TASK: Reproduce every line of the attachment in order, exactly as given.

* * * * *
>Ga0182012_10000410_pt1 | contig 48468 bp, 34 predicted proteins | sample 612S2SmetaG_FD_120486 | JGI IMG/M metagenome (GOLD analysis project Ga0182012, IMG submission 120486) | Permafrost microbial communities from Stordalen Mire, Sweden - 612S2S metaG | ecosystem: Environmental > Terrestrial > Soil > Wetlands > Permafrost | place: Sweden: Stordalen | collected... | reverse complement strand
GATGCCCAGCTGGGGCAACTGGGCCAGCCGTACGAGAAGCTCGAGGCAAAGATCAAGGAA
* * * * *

>Ga0182012_10000410_pt1 | contig 48468 bp, 34 predicted proteins | sample 612S2SmetaG_FD_120486 | JGI IMG/M metagenome (GOLD analysis project Ga0182012, IMG submission 120486) | Permafrost microbial communities from Stordalen Mire, Sweden - 612S2S metaG | ecosystem: Environmental > Terrestrial > Soil > Wetlands > Permafrost | place: Sweden: Stordalen | collected... | reverse complement strand
GATGCCCAGCTGGGGCAACTGGGCCAGCCGTACGAGAAGCTCGAGGCAAAGATCAAGGAA